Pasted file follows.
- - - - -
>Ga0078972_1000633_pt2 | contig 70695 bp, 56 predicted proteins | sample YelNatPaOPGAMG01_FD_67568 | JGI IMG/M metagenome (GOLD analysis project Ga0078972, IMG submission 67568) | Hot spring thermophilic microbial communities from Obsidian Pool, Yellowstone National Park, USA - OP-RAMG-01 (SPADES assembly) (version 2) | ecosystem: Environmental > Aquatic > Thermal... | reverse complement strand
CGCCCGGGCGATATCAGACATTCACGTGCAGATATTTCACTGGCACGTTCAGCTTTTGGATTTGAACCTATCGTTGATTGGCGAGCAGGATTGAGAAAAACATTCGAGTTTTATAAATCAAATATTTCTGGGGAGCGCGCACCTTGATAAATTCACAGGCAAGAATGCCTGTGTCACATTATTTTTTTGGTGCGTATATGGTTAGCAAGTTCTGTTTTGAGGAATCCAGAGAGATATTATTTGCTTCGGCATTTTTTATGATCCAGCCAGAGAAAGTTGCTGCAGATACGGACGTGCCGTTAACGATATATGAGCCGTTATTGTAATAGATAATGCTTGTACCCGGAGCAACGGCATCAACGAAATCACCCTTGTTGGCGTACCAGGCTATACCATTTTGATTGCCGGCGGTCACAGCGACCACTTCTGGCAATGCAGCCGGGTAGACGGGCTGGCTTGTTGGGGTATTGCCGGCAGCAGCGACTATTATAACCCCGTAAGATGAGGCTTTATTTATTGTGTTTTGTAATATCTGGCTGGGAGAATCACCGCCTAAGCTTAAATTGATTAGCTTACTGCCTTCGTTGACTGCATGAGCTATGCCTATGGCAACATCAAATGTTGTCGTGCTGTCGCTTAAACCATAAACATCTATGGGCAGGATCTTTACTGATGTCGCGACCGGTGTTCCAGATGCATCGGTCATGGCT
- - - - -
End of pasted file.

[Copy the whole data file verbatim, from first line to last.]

>Ga0078972_1000633_pt2 | contig 70695 bp, 56 predicted proteins | sample YelNatPaOPGAMG01_FD_67568 | JGI IMG/M metagenome (GOLD analysis project Ga0078972, IMG submission 67568) | Hot spring thermophilic microbial communities from Obsidian Pool, Yellowstone National Park, USA - OP-RAMG-01 (SPADES assembly) (version 2) | ecosystem: Environmental > Aquatic > Thermal... | reverse complement strand
CGCCCGGGCGATATCAGACATTCACGTGCAGATATTTCACTGGCACGTTCAGCTTTTGGATTTGAACCTATCGTTGATTGGCGAGCAGGATTGAGAAAAACATTCGAGTTTTATAAATCAAATATTTCTGGGGAGCGCGCACCTTGATAAATTCACAGGCAAGAATGCCTGTGTCACATTATTTTTTTGGTGCGTATATGGTTAGCAAGTTCTGTTTTGAGGAATCCAGAGAGATATTATTTGCTTCGGCATTTTTTATGATCCAGCCAGAGAAAGTTGCTGCAGATACGGACGTGCCGTTAACGATATATGAGCCGTTATTGTAATAGATAATGCTTGTACCCGGAGCAACGGCATCAACGAAATCACCCTTGTTGGCGTACCAGGCTATACCATTTTGATTGCCGGCGGTCACAGCGACCACTTCTGGCAATGCAGCCGGGTAGACGGGCTGGCTTGTTGGGGTATTGCCGGCAGCAGCGACTATTATAACCCCGTAAGATGAGGCTTTATTTATTGTGTTTTGTAATATCTGGCTGGGAGAATCACCGCCTAAGCTTAAATTGATTAGCTTACTGCCTTCGTTGACTGCATGAGCTATGCCTATGGCAACATCAAATGTTGTCGTGCTGTCGCTTAAACCATAAACATCTATGGGCAGGATCTTTACTGATGTCGCGACCGGTGTTCCAGATGCATCGGTCATGGCT